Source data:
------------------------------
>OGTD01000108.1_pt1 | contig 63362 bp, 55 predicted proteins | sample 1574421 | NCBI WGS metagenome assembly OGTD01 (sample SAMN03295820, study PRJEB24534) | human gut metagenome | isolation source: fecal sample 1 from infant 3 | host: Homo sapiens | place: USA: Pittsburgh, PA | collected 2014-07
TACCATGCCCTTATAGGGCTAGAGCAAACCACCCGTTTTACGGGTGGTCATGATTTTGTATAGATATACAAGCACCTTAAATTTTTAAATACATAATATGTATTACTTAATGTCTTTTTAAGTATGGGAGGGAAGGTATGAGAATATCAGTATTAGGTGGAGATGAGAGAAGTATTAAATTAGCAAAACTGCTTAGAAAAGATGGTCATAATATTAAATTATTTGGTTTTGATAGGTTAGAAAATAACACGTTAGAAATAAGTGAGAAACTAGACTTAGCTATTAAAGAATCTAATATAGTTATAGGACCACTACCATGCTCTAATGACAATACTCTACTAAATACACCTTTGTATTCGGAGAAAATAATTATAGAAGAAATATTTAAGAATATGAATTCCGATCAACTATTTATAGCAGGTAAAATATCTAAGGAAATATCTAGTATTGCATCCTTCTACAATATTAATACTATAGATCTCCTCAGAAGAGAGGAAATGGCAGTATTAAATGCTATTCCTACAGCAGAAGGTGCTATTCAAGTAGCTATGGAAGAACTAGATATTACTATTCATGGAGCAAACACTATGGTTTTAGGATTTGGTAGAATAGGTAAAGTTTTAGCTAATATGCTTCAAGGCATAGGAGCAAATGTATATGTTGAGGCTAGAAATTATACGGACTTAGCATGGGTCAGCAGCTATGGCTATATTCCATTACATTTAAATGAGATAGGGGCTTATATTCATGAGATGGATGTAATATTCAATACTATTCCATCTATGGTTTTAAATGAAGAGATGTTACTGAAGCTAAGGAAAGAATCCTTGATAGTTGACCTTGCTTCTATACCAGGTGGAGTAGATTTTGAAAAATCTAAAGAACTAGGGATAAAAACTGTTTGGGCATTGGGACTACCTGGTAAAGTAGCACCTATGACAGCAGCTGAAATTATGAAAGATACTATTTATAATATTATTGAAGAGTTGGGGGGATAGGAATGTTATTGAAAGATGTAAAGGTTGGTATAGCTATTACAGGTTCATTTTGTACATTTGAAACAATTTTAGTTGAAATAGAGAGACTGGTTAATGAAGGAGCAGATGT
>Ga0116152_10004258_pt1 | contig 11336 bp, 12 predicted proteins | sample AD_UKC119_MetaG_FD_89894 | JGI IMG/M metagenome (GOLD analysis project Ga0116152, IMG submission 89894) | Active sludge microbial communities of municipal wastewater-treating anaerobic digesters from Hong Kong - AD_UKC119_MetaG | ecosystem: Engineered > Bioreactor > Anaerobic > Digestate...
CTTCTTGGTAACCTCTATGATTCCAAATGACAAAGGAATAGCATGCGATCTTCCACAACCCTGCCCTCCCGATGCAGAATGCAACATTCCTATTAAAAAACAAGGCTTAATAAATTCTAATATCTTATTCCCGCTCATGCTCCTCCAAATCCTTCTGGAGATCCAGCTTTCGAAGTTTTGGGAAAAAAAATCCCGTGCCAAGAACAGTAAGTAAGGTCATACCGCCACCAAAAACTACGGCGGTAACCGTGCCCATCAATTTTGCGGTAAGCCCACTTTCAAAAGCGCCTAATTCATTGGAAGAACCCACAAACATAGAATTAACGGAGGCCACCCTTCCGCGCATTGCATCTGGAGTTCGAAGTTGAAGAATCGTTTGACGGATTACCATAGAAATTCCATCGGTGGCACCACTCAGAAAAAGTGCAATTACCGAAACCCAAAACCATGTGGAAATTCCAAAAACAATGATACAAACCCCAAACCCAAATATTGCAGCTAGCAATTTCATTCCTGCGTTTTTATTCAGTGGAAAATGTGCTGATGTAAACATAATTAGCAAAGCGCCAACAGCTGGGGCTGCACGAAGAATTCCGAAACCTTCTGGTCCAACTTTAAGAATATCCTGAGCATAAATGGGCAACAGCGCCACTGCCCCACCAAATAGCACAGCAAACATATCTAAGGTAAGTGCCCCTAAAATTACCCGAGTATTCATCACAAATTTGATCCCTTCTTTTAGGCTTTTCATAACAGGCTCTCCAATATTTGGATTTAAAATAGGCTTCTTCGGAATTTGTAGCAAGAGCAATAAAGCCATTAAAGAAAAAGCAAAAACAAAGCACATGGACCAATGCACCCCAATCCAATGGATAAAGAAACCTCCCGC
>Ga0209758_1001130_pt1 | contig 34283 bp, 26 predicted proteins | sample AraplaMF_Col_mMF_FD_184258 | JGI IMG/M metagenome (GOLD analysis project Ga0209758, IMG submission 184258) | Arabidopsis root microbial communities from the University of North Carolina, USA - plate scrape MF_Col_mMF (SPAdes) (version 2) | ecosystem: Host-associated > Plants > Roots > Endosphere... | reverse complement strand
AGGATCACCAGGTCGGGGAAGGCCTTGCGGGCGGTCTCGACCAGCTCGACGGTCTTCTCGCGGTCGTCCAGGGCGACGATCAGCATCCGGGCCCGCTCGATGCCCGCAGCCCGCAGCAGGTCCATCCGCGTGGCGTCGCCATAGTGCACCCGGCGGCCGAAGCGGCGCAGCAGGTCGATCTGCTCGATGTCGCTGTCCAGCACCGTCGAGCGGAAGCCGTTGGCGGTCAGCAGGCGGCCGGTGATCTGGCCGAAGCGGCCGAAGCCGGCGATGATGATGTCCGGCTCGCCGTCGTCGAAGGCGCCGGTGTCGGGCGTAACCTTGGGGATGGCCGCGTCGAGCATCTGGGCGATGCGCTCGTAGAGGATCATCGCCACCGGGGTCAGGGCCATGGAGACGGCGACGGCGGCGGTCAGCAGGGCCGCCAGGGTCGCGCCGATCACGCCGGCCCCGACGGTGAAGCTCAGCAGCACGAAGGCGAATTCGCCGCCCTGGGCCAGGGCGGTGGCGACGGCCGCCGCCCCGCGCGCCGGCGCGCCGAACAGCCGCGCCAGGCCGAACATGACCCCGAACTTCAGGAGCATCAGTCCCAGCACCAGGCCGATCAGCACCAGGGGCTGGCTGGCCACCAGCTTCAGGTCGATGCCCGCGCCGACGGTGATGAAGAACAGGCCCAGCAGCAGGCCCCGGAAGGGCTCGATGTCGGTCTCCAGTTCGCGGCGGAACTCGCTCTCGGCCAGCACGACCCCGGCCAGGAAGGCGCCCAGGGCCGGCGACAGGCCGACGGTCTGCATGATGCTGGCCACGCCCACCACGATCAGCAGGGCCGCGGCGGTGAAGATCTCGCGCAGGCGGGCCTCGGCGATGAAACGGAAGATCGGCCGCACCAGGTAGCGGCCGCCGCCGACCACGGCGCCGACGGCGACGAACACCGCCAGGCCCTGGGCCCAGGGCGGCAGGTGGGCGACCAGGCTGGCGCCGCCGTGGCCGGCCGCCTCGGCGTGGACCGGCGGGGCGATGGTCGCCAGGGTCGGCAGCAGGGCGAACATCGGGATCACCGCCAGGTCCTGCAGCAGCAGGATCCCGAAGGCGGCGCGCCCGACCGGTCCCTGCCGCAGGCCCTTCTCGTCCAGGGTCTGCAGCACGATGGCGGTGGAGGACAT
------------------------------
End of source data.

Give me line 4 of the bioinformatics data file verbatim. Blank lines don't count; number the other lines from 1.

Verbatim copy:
CTTCTTGGTAACCTCTATGATTCCAAATGACAAAGGAATAGCATGCGATCTTCCACAACCCTGCCCTCCCGATGCAGAATGCAACATTCCTATTAAAAAACAAGGCTTAATAAATTCTAATATCTTATTCCCGCTCATGCTCCTCCAAATCCTTCTGGAGATCCAGCTTTCGAAGTTTTGGGAAAAAAAATCCCGTGCCAAGAACAGTAAGTAAGGTCATACCGCCACCAAAAACTACGGCGGTAACCGTGCCCATCAATTTTGCGGTAAGCCCACTTTCAAAAGCGCCTAATTCATTGGAAGAACCCACAAACATAGAATTAACGGAGGCCACCCTTCCGCGCATTGCATCTGGAGTTCGAAGTTGAAGAATCGTTTGACGGATTACCATAGAAATTCCATCGGTGGCACCACTCAGAAAAAGTGCAATTACCGAAACCCAAAACCATGTGGAAATTCCAAAAACAATGATACAAACCCCAAACCCAAATATTGCAGCTAGCAATTTCATTCCTGCGTTTTTATTCAGTGGAAAATGTGCTGATGTAAACATAATTAGCAAAGCGCCAACAGCTGGGGCTGCACGAAGAATTCCGAAACCTTCTGGTCCAACTTTAAGAATATCCTGAGCATAAATGGGCAACAGCGCCACTGCCCCACCAAATAGCACAGCAAACATATCTAAGGTAAGTGCCCCTAAAATTACCCGAGTATTCATCACAAATTTGATCCCTTCTTTTAGGCTTTTCATAACAGGCTCTCCAATATTTGGATTTAAAATAGGCTTCTTCGGAATTTGTAGCAAGAGCAATAAAGCCATTAAAGAAAAAGCAAAAACAAAGCACATGGACCAATGCACCCCAATCCAATGGATAAAGAAACCTCCCGC